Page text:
A NATO official, speaking on condition of anonymity, said the alliance’s “integrated air and missile defense tracked the flight path of an object which subsequently crashed in Zagreb.”
Earlier, Croatian President Zoran Milanovic had expressed concern at how “how a relatively unsophisticated drone flew for over an hour over NATO countries without being detected.”
Milanovic said "it is clear" it came from Ukraine. A statement issued by Croatia's government said the “pilotless military aircraft” entered Croatian airspace from neighboring Hungary at a speed of 700 kph (430 mph) and an altitude of 1,300 meters (4,300 feet).
“According to information I have so far, this flying object was Russian-manufactured, we are not sure whether it belongs to the Russian or Ukrainian army," Croatian Prime Minister Andrej Plenkovic said. “(It) arrived in Croatia from the direction of Hungary, and according to (Hungarian) Prime Minister Orban, it arrived to Hungary from the direction of Romania.”
The government said an official criminal investigation will be launched and NATO was informed. The crash means that the large drone flew for at least 350 miles (560 kilometers) over Croatia, Hungary and Romania, all members of the Western military alliance.
Military experts of The War Zone online magazine said the aircraft is likely a Soviet-era Tu-141 “Strizh” reconnaissance drone that must have severely malfunctioned. It said Ukraine is the only known current operator of the Tu-141, which has a wingspan of nearly 4 meters (12 feet) and weighs just over 6 tons.
Ukrainian defense ministry adviser Markian Lubkivskiy was quoted by Interfax news agency as denying the drone that crashed in Croatia was Ukrainian. He blamed Russia.
“This drone did not have Ukrainian markings,” he was quoted as saying. “There were red stars on it” — a symbol of the Russian military.
The Russian Embassy in Zagreb said that the drone was made in Ukraine and that the Russian forces stopped using Tu-141s since the breakup of the Soviet Union in 1991.
Croatian President Milanovic said the drone crashed in Zagreb after running out of fuel.
The Croatian defense minister and the army chief of staff both described the incident as “serious,” but said more details will be revealed after the ongoing investigation.
The two officials said at a news conference that Croatia responded last night with the closure of its airspace. They said they have been in contact with neighboring countries and NATO and refused to reveal whose drone it was.
“We can’t say at this moment whose it was. Those are relatively old-era flying objects that were used in the Soviet Union,” said Chief of Staff Adm. Robert Hranj.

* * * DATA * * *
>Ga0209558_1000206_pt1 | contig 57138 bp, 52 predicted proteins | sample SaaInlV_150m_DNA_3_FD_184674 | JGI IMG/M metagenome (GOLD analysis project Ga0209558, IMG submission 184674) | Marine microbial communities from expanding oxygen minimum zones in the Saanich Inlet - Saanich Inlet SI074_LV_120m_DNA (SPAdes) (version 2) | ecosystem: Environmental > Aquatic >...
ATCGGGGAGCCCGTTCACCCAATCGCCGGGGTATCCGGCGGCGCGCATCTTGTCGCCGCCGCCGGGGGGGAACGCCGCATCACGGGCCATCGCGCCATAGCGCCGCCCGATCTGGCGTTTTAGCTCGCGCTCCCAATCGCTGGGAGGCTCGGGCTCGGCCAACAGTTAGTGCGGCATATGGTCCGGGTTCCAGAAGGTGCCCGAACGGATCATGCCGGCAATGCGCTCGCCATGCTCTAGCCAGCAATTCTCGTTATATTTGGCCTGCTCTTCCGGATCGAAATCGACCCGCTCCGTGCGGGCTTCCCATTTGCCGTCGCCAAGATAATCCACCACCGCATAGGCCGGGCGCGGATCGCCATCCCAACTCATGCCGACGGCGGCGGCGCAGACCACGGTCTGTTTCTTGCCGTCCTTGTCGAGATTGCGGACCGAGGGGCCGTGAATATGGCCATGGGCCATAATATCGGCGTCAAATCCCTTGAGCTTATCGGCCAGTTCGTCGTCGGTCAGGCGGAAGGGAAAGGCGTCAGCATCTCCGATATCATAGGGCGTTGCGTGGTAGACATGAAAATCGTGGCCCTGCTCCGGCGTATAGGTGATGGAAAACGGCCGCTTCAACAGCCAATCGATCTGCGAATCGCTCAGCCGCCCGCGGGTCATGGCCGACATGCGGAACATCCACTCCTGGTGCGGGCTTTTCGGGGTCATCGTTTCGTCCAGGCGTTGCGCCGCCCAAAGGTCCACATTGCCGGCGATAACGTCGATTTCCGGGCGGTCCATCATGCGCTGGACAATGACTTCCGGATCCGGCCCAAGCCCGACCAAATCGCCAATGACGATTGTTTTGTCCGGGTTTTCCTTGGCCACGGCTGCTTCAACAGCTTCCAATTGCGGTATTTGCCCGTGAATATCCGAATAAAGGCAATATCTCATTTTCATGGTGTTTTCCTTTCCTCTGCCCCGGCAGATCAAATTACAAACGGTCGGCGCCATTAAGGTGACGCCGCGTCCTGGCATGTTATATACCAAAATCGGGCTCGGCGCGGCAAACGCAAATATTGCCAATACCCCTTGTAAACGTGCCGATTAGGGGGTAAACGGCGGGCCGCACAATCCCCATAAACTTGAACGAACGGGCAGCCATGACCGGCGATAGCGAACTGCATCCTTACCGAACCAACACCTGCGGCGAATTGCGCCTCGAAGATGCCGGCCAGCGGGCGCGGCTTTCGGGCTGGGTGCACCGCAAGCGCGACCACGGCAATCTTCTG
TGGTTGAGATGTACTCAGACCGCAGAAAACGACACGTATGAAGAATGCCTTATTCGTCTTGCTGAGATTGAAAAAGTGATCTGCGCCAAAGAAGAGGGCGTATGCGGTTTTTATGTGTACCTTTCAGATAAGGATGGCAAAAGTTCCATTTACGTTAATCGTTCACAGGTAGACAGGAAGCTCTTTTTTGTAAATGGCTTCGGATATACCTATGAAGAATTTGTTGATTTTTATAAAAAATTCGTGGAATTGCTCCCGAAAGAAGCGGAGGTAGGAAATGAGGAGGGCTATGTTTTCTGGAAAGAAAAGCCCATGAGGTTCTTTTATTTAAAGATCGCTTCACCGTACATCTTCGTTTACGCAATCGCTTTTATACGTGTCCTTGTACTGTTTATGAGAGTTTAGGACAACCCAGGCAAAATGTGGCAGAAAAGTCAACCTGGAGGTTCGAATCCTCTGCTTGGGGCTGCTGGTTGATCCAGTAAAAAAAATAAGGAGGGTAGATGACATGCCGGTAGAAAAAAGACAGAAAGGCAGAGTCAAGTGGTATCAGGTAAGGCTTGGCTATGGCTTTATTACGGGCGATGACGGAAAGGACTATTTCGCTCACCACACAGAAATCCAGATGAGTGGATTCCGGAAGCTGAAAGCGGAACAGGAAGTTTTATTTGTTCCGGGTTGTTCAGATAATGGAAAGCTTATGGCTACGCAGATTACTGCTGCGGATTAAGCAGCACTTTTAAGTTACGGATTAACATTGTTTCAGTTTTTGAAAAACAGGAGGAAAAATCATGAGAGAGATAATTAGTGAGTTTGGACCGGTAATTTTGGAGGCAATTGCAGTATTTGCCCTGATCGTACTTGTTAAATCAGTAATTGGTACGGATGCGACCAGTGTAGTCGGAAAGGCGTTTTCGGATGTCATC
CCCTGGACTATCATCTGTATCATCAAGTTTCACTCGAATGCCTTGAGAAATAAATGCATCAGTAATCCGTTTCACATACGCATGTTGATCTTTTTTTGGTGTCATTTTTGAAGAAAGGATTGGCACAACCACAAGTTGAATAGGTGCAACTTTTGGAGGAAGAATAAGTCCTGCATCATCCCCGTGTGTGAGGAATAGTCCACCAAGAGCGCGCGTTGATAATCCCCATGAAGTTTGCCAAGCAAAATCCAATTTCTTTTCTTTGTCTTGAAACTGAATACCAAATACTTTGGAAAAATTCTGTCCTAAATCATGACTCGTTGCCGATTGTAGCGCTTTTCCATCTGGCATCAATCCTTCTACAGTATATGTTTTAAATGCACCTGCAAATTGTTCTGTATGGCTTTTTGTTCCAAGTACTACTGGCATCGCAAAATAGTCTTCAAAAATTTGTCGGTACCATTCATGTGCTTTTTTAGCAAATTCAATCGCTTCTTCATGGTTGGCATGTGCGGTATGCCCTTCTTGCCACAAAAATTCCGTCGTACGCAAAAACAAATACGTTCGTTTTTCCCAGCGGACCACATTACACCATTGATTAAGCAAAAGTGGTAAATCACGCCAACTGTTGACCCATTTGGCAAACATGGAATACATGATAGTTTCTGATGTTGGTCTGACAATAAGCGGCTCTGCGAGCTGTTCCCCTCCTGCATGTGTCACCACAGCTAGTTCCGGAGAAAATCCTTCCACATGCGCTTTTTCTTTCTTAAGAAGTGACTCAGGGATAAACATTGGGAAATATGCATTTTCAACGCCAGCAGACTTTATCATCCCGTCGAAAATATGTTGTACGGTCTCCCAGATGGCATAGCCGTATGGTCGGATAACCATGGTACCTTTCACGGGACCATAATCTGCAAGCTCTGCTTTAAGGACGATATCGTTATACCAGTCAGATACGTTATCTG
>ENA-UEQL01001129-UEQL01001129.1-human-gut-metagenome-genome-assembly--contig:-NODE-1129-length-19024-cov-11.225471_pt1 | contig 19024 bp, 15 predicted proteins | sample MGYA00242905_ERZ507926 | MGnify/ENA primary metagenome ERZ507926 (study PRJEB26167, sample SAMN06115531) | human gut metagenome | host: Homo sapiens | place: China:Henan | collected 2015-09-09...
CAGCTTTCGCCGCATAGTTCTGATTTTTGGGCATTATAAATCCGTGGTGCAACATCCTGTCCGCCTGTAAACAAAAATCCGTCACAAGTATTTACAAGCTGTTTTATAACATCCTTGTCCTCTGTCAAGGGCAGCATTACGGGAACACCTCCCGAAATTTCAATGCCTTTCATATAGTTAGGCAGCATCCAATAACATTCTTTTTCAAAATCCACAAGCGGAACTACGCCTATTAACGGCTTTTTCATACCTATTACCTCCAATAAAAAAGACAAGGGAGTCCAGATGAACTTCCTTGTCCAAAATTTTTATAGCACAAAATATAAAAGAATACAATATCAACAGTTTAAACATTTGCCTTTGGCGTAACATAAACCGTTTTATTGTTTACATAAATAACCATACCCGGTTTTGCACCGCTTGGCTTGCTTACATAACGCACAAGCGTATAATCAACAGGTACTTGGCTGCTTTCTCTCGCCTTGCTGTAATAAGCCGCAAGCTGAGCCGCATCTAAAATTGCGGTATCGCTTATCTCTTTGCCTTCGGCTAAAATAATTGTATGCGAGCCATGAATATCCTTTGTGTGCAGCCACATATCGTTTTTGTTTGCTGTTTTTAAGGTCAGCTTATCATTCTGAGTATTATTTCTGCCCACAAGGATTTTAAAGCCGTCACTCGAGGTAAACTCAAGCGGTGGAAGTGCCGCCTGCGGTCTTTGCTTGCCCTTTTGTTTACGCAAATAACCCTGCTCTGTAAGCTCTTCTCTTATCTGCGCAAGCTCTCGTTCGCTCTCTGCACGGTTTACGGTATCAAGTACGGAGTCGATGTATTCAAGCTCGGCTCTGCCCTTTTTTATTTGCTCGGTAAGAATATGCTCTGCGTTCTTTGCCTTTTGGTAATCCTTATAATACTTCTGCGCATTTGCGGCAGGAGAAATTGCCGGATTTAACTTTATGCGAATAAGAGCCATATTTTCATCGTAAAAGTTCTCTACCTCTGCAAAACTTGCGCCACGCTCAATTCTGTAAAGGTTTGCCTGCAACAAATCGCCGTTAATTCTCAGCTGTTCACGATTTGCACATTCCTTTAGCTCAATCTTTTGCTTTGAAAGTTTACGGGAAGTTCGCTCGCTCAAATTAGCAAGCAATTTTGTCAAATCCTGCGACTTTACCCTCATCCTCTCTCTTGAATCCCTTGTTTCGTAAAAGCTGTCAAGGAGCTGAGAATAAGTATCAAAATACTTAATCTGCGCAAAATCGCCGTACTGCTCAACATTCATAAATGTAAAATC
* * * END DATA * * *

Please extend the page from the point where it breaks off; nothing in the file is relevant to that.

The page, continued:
Hungary’s foreign minister, Peter Szijjarto, said in a social media post Friday that Hungarian authorities were also investigating.
“According to the information currently available, the airspace of several NATO member states, including Hungary, was involved in the drone flight," he said.
Romania’s airspace surveillance system said it spotted on Thursday, March 10, a small aerial object which flew in the national airspace for under three minutes.
The aircraft entered from Ukraine around 23:23 and left Romanian airspace around 23:26, heading to Hungary, it said.
“The evolution of this aircraft object for a very short time in the national airspace, the high speed, the low flight altitude, associated with the rugged terrain and the weather conditions at that time, did not allow the use of other procedural measures to identify this aircraft in flight,” a statement said.
Zagreb mayor Tomislav Tomasevic said parts of the flying object are scattered in several locations. He said initial findings indicated it was an accident.
“No one was hurt and that is good fortune,” said Tomasevic. “It is a relatively big object. … It is amazing that no one was hurt.”
The Croatian police said they came to the scene of the explosion on the outskirts of Zagreb after calls from local citizens. They said they found a large crater and two parachutes in a wooded area. Some parked cars were damaged.
Photos from the scene show metal pieces of the wreckage scattered on the ground, a parachute hanging from tree branches and what seems to be a section of a wing. Police sealed off the area for investigation. The Tu-141 has parachutes for soft landings.
Witnesses quoted by the media said they first heard a large explosion that rocked the ground, then a foul smell of kerosene.
Dusan Stojanovic and Jovana Gec contributed from Belgrade, Serbia, Raf Casert from Brussels, Stephen McGrath from Bucharest, Romania, and Justin Spike from Budapest, Hungary.